Potential threats include changes in the catchment area, which could affect the chemistry of the water, such as agricultural run-off, over grazing or the growth or planting of forests (2). Felling of or disturbance to streamside trees could remove shade and affect the humidity of the site; further threats are drought and botanical collecting (2).

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Water rock-bristle conservation

A Species Action Plan has been produced for this moss under the UK Biodiversity Action Plan. This plan aims to maintain the populations at the single remaining site, and to increase its extent if possible (1). The Northumberland site is not a Site of Special Scientific Interest (SSSI), but it has been suggested that the site is notified as an SSSI to help to ensure the long-term survival of the species (1).

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Find out more

View the UK BAP Species Action Plan on-line at:
http://www.ukbap.org.uk

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Authentication

Information authenticated by Royal Botanic Gardens, Kew.
http://www.rbgkew.org.uk

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Glossary

Calcareous
Containing free calcium carbonate, chalky.
Endemic
A species or taxonomic group that is only found in one particular country or geographic area.
Gametophyte
A life cycle stage in plants, which has one set of chromosomes (threads of DNA protein) in the cell nucleus (a condition known as ‘haploid’), which arises from a spore (which is also haploid). Sex cells (gametes) are produced during the gametophyte stage. This is the dominant life-cycle stage in liverworts and mosses.
Rhizoids
Thread-like structures that help to anchor the plant to the substrate, and absorb minerals and water. In liverworts they consist of a single cell, in mosses they are multi-cellular.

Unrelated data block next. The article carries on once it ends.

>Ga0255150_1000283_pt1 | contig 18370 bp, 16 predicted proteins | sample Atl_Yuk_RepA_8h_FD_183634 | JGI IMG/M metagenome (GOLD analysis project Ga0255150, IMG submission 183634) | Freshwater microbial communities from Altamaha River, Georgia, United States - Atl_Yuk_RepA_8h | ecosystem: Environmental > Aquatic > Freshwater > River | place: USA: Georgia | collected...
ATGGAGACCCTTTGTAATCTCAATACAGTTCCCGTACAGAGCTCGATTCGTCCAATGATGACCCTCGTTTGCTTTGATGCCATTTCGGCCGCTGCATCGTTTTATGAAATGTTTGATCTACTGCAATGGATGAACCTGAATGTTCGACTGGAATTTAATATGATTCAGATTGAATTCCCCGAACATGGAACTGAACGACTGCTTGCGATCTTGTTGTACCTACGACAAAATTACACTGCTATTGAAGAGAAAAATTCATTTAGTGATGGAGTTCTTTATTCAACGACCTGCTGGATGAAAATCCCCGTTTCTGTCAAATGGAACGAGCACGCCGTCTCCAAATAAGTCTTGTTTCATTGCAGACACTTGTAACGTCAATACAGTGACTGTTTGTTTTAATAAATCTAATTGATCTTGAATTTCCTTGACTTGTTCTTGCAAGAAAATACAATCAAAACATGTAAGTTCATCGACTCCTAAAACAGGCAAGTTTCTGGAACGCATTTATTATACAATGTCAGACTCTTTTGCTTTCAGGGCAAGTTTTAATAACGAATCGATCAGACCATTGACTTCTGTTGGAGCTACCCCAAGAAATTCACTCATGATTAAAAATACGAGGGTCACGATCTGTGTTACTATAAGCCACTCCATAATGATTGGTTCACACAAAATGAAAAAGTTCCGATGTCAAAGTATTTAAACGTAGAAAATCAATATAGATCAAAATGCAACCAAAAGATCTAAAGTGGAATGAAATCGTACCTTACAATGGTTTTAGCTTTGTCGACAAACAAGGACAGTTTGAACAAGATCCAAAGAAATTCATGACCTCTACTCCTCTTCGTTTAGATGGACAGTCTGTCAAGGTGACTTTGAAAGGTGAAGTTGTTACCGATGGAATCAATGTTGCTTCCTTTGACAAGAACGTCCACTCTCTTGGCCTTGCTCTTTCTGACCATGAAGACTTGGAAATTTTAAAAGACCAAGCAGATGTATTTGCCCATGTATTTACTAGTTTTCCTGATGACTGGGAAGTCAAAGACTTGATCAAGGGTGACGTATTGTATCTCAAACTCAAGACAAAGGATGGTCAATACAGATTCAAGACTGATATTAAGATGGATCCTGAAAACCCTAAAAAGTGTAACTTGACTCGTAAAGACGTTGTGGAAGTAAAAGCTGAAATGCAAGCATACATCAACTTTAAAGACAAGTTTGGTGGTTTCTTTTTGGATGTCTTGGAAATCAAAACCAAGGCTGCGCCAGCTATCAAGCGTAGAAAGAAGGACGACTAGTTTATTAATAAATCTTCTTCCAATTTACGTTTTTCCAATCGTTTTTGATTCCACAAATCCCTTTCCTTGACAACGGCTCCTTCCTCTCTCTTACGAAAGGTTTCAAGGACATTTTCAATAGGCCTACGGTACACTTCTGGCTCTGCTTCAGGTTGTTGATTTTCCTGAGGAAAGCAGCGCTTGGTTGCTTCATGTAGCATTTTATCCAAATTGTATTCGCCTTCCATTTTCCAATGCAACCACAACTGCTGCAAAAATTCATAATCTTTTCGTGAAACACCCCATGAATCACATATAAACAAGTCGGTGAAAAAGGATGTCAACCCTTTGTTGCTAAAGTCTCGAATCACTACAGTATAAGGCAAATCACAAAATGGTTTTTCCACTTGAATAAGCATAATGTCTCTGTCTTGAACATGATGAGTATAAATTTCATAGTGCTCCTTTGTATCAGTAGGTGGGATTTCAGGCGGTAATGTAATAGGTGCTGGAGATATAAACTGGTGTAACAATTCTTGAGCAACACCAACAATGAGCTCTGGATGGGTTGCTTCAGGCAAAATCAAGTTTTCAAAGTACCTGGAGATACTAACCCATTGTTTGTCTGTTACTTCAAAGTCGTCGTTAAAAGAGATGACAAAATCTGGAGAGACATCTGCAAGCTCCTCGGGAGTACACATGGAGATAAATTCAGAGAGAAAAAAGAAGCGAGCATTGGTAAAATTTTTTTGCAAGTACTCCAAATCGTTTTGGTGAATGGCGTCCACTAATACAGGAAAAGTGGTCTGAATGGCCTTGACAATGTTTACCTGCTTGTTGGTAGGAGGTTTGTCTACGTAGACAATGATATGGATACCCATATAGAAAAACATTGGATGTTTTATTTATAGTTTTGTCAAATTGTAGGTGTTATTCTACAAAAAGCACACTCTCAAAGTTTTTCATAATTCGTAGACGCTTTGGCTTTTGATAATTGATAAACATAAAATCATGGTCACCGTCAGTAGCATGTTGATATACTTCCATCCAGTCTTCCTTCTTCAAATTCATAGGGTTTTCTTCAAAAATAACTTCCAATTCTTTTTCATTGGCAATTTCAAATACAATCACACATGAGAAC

Spores
Microscopic particles involved in both dispersal and reproduction. They comprise a single or group of unspecialised cells and do not contain an embryo, as do seeds.
Sporophyte
The stage of a plant life cycle that produces spores (microscopic particles used in dispersal and reproduction). This stage is diploid (in the cell nucleus there are two sets of chromosomes - threads of DNA protein) and is dominant in ‘higher’ plants such as flowering plants.
Vascular system
In plants, the system that allows water and nutrients to move around.
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References

  1. UK BAP Species Action Plan (August, 2002)
    http://www.ukbap.org.uk
  2. Church, J.M., Hodgetts, N.G., Preston, C.D. and Stewart, N.F. (2001) British Red Data Books: Mosses and Liverworts. Joint Nature Conservancy Committee, Peterborough.
  3. Egerton, H. and Jones, F. (1998) Nature Encyclopedia. Dorling Kindersley, London.
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Image credit

Water rock-bristle specimen  
Water rock-bristle specimen

© The Natural History Museum, London

The Natural History Museum Picture Library
Cromwell Road
London
SW7 5BD
United Kingdom
Tel: +44 (0) 207 942 5323
Fax: +44 (0) 207 942 5443
nhmpl@nhm.ac.uk
http://www.nhm.ac.uk/piclib